bigbrainonbrad Reader
9/18/10 11:51 a.m.

Buddy at work has a 1968 Pontiac Catalina 2 door, 400 with a 2 barrel carb and auto. He hasn't driven the car in a few years and is just trying to get it going with the help of his brother-in-law/mechanic. Rebuilding the carb and redoing the 4 WHEEL DRUM BRAKES (OMG THAT MUST SUCK!!!). He was saying that the transmission doesn't like to shift up a gear unless you back off the throttle, my line of thinking short of a bad transmission are a poorly adjusted kick down cable and/or clogged filter limiting line pressure. Am I completely off base or do those thoughts sound reasonable?

I've been talking to him about updating the carb/manifold and the brakes. I told him that by switching to a (more) modern carb and manifold there is probably some power to be had and a good chance of some MPG's. On the brakes being a GM I suppose that junkyard upgrades exist. From what I have found it is a B body so could he go to a junkyard and grab a complete brake system from some 80's barge and swap them on or is there a better option?

stuart in mn
stuart in mn SuperDork
9/18/10 7:24 p.m.

The transmission is a TH400, so tech information or support for that should be easy to find. The factory 4 barrel carb and manifold for Pontiacs of that era were actually very good for street use on a big car; a 1967-1970 carb and manifold should be easy to find and will cost less money than aftermarket. The main benefit of an aftermarket manifold would be less weight since they're aluminum. For brakes, disks were an option starting in 1968, and the disk brake setup from any big Pontiac from 1968-1970 will bolt right on (including the spindles.) However, the big problem is they are hard to find and replacement rotors are nearly nonexistent. Also, they don't cross reference with Chevys or any other GM cars. A better choice is an adapter kit from that allows the use of easy to find late model rotors and calipers. Having said all that, a properly rebuilt and adjusted drum brake setup will work pretty good, as long as he's not road racing or driving down the sides of mountains - they had decent braking power for normal driving, but will fade under heavy use.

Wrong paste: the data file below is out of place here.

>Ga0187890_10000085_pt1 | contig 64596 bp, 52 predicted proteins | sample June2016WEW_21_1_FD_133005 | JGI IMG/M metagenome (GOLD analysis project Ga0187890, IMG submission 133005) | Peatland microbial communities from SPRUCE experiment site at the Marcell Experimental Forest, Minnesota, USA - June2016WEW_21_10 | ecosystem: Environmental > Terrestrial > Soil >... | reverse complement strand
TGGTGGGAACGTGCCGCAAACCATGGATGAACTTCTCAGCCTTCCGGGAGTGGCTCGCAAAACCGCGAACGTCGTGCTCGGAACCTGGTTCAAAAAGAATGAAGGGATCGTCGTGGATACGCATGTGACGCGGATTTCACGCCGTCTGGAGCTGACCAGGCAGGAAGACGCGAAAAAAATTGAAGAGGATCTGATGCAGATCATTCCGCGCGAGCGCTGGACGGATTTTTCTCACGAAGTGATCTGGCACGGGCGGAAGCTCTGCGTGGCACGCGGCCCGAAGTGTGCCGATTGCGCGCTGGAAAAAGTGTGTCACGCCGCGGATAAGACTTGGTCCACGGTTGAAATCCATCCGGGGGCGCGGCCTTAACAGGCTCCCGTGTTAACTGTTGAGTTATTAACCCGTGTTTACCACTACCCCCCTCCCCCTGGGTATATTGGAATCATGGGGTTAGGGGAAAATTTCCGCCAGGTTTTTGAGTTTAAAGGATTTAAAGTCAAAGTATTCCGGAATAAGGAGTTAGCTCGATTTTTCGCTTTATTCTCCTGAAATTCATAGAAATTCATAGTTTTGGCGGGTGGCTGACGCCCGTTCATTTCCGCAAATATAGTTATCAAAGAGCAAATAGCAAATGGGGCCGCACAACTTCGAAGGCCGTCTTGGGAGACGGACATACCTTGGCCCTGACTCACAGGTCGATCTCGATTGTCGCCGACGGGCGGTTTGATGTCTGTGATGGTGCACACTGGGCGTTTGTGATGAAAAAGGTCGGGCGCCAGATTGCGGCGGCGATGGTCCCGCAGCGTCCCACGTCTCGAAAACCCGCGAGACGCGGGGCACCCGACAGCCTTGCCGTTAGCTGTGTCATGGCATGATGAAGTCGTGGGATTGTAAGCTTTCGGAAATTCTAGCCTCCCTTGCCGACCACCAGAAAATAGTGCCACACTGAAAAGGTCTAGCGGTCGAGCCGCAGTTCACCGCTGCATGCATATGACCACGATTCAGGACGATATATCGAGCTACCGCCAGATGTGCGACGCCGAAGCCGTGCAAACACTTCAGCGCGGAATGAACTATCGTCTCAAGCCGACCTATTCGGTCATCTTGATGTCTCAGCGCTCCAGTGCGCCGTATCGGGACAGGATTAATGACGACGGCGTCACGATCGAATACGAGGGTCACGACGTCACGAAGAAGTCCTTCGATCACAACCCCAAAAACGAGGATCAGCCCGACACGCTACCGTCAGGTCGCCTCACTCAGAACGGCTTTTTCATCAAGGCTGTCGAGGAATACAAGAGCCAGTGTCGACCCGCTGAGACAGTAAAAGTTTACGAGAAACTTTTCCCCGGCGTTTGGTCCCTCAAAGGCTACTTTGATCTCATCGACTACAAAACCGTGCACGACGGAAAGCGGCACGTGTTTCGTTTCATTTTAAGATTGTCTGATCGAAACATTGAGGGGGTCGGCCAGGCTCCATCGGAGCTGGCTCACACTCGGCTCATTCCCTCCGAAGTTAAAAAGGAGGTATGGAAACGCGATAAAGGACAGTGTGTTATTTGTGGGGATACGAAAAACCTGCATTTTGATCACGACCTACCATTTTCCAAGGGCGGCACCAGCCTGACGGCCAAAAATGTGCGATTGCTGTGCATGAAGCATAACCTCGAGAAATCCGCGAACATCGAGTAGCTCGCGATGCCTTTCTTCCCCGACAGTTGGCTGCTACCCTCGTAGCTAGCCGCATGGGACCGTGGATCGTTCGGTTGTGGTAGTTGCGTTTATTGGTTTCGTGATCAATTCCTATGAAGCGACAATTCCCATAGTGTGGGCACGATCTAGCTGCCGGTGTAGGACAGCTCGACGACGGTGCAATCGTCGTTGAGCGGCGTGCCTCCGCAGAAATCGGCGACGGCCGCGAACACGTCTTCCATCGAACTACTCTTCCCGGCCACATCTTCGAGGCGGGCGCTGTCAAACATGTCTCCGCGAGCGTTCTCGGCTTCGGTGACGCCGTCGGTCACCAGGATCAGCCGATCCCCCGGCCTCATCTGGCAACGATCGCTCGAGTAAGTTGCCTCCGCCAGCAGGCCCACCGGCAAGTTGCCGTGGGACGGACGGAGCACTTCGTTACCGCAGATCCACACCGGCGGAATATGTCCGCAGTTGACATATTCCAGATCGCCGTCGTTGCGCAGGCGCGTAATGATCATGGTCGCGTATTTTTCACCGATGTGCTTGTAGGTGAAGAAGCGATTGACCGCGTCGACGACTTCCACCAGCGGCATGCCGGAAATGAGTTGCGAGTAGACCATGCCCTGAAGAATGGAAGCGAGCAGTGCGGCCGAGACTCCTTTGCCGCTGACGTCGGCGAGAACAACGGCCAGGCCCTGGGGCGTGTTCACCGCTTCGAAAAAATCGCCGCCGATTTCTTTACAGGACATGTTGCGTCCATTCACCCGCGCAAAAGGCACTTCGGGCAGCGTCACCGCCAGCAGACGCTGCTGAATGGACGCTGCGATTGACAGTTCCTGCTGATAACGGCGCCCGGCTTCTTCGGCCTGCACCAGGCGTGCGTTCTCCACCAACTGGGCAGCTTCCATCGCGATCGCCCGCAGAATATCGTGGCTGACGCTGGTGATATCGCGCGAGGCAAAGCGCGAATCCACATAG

patgizz SuperDork
9/18/10 8:02 p.m.

th400 does not use a kickdown cable nor would that have anything to do with the shifting. throttle valve cables do however. th400's use a solenoid to provide the kickdown.

after sitting for a while i would change the filter in the trans and see what happens.

4 wheel drums function fine, as long as you do not need to do several hard stops in a row as they do fade more than discs. i have had them before, and while i do not prefer them it is mostly due to the ease of pad and rotor changes versus drums, shoes, countless springs, and wheel cylinders. i could never recommend a product from the vendor mentioned above for disc conversion brackets as the ones i purchased from them were flimsy and the calipers they spec'd did not even fit the brackets.

stuart in mn
stuart in mn SuperDork
9/18/10 8:07 p.m.

That's interesting - I know several guys who have installed the Scarebird kits on their 1960s Pontiacs and they've all raved over the quality.

Duke SuperDork
9/18/10 8:36 p.m.

My guess on the trans would be the vacuum modulator. The ancient diaphragm probably has a pin hole in it so under open throttle it won't generate enough suck to make the trans upshift. It should be bolted onto the side of the transmission and be relatively easy to replace.

BobOfTheFuture HalfDork
9/19/10 12:50 a.m.

My god, This forum is amazing.

porksboy Dork
9/19/10 12:05 p.m.

+1 on the modulator. Also check the fluid as a torn diaphragm can suck the fluid out of the trans up the vacuum line.

Dr. Hess
Dr. Hess SuperDork
9/19/10 12:39 p.m.

And make sure the vacuum line itself is in good shape.

psychic_mechanic Dork
9/19/10 2:39 p.m.

I had 4 wheel drums on a couple of my mustangs and they do work well enough if they are adjusted properly, unless you run through deep water.

I was going down a road with poor drainage, so there was a decent amount of standing water on the road and a stop sign less than 1/8 mile away from said pond. I stepped on my brake pedal, which was still firm, but nothing happened due to the soaking wet shoes and drums. I downshifted my C4 to low and stood on the brakes as hard as I could and ended up rolling into the intersection a bit, thankfully no one was coming.

Since then if I am driving a 4 wheel drum car and I go through water that's deep enough to make kids smile I will lightly apply the brakes for a few seconds after exiting the water. It doesn't take much heat to turn the water to steam and it is better to do it when you aren't counting on the brakes to stop you.

The fact that I was a young (inexperienced) driver, driving a car with aged brake technology that I was responsible for maintaining (poorly at best) probably played a role in this as well.

Our Preferred Partners